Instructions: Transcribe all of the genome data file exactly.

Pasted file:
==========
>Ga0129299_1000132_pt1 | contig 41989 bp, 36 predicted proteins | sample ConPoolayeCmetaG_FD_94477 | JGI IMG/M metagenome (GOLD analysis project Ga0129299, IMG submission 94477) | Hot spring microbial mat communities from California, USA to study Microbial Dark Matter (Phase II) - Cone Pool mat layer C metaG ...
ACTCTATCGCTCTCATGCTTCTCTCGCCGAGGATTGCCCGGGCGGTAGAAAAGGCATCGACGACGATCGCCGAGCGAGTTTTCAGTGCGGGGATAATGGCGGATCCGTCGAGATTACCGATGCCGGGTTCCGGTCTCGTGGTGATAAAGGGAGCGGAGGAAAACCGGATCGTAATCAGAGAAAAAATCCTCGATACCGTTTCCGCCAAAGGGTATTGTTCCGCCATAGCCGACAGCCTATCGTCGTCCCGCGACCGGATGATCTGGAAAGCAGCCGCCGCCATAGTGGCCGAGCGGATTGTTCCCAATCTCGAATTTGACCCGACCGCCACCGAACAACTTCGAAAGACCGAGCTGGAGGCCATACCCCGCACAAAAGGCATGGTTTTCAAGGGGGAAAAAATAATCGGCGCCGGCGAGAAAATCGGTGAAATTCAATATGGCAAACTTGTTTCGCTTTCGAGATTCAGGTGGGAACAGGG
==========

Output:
>Ga0129299_1000132_pt1 | contig 41989 bp, 36 predicted proteins | sample ConPoolayeCmetaG_FD_94477 | JGI IMG/M metagenome (GOLD analysis project Ga0129299, IMG submission 94477) | Hot spring microbial mat communities from California, USA to study Microbial Dark Matter (Phase II) - Cone Pool mat layer C metaG ...
ACTCTATCGCTCTCATGCTTCTCTCGCCGAGGATTGCCCGGGCGGTAGAAAAGGCATCGACGACGATCGCCGAGCGAGTTTTCAGTGCGGGGATAATGGCGGATCCGTCGAGATTACCGATGCCGGGTTCCGGTCTCGTGGTGATAAAGGGAGCGGAGGAAAACCGGATCGTAATCAGAGAAAAAATCCTCGATACCGTTTCCGCCAAAGGGTATTGTTCCGCCATAGCCGACAGCCTATCGTCGTCCCGCGACCGGATGATCTGGAAAGCAGCCGCCGCCATAGTGGCCGAGCGGATTGTTCCCAATCTCGAATTTGACCCGACCGCCACCGAACAACTTCGAAAGACCGAGCTGGAGGCCATACCCCGCACAAAAGGCATGGTTTTCAAGGGGGAAAAAATAATCGGCGCCGGCGAGAAAATCGGTGAAATTCAATATGGCAAACTTGTTTCGCTTTCGAGATTCAGGTGGGAACAGGG